Questions about pregnancy and coronavirus (COVID-19)

My name is Dr. Sarosh Rana and I'm the Section Chief for Maternal Fetal Medicine here at the University of Chicago. I'm here to talk about some specific questions about pregnancy and COVID-19. COVID-19 is an infectious disease that we all know is caused by the coronavirus that has now literally spread through around the world. And it is actually a respiratory infection that can range from mild, common cold symptoms so that you can have URI, you can have a blocked nose, runny nose, and cough. But it can also cause more severe breathing problems.

In general, pregnant women are usually at higher risk for more severe illnesses compared to the general population, such as if you get a flu, you're a slightly higher risk from the flu. However, to date, to our knowledge-- so first of all, the knowledge of COVID-19 in pregnancy is a little bit limited. But it does not seem that pregnancy is putting patients at any different risk or higher risk if they were to have COVID-19. The first thing I would say is, as for all people, even non-pregnant people, you should call your doctor right away, but do not come into the hospital. After a series of questions, your doctor will help you decipher whether you need to come into the hospital or you can stay at home.

Many a times patients are not really sick, and you just have some upper-respiratory symptoms. In that case, you doctor may ask you to quarantine yourself and just rest at home. If you stay at home, you should stay away from others as much as possible. What you can do, specifically, you can assign yourself a sick room and stay away from other people in your home. If possible, you can also try to find a separate bathroom for yourself. If you are sick, you should wear a face mask when you're around other people. Of course, if you're feeling worse, you should, again, call doctor right away. And your doctor, again, based on your symptoms, will decide whether you need to come to the hospital or you can further continue your expectant management at home.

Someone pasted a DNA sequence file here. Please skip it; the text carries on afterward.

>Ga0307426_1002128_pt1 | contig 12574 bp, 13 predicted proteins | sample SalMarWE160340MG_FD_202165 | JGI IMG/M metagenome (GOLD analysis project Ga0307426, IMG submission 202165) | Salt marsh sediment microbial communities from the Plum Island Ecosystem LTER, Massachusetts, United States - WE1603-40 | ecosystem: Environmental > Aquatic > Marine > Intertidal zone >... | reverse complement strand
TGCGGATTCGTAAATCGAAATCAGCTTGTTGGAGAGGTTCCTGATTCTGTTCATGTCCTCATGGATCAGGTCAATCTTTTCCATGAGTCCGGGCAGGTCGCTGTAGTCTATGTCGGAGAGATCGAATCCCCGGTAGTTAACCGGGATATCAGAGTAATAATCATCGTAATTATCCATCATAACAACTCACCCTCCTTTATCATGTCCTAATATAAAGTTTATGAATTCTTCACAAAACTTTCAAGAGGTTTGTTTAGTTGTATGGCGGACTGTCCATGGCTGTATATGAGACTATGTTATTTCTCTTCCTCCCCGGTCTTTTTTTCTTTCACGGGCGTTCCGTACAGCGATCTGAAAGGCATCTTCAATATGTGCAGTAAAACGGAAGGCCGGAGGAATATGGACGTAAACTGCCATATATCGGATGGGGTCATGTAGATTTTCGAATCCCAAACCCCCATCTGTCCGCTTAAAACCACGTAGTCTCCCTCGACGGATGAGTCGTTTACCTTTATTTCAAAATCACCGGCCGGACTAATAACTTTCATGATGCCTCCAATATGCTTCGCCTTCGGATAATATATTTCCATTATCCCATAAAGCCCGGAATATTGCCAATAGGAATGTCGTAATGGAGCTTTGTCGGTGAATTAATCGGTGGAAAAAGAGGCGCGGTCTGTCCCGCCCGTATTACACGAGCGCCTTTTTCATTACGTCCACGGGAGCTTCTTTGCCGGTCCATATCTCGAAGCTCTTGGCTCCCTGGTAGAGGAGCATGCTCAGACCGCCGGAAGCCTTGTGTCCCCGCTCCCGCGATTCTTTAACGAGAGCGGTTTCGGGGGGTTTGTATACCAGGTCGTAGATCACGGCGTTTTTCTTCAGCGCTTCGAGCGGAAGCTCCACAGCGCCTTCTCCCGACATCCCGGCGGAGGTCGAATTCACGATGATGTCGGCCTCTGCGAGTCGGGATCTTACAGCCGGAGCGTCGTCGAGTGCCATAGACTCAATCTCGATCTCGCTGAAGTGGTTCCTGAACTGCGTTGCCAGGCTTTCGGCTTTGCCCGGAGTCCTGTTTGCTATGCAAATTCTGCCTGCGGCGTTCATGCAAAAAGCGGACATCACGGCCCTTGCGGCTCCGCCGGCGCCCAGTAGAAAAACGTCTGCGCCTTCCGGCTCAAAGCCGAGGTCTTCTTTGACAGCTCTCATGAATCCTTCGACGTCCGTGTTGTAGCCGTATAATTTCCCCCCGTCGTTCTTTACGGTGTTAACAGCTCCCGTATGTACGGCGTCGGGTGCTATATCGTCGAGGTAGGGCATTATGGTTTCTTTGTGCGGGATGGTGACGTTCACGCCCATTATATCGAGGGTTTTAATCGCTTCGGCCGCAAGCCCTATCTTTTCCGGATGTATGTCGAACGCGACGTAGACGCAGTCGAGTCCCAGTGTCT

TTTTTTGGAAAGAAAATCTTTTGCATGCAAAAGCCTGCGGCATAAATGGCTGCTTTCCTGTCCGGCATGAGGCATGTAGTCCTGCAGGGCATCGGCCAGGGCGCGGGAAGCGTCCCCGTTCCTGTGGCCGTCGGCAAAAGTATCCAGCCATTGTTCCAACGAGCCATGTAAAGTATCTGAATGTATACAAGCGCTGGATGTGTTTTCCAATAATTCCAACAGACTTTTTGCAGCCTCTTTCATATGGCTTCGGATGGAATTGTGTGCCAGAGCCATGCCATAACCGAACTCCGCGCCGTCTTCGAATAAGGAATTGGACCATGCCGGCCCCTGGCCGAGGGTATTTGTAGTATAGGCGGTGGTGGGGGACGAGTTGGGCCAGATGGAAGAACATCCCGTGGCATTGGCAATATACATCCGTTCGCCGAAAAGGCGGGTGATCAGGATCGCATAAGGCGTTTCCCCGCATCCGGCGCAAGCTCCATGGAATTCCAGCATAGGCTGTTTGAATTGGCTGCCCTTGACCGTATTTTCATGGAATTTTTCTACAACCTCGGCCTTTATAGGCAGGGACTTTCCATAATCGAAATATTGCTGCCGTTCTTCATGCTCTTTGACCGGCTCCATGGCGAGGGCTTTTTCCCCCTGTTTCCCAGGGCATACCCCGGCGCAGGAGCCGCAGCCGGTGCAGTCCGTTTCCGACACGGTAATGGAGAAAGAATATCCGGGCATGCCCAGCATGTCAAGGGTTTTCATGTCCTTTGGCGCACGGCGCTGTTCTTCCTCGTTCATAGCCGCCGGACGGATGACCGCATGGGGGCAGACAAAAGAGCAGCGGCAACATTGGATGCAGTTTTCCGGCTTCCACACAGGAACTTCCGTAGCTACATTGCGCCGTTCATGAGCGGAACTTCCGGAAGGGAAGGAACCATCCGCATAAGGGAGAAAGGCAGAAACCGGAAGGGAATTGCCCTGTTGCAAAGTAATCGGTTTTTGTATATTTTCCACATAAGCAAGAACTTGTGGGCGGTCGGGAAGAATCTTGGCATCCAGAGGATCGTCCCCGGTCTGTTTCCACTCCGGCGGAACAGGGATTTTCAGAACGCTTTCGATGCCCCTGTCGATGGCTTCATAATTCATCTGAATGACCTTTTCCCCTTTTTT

This is a very important question. Of course, a lot of patients who are already scheduled for your prenatal appointments are wondering, and people who are trying to get in to see their doctors. Here at the University of Chicago, they're actually currently using telemedicine with all of our patients. What that means is that we are going to give you a call, and currently it's just a telephone call. And then based on your pregnancy history and your needs, we, your doctors, and your care providers, and you, we can decide whether that's all that's needed or whether you need to come in for in-house appointment.

I would say, call your doctor's office and see if it is possible to do a telemedicine visit. Also, if your doctor calls you in and if you are in your doctor's office, you should practice social distancing. What this means is do not give you a doctor or nurse a hug or a handshake, which we typically do, and wash your hands frequently. Your doctor's office should have protocols of cleaning up commonly-used clinical surfaces in between patients visit. Now, similar principles will apply for your ultrasound. If you have an ultrasound appointment coming up, confirm with your doctor if it is even necessary that you get the ultrasound, or perhaps we can delay it by a few weeks.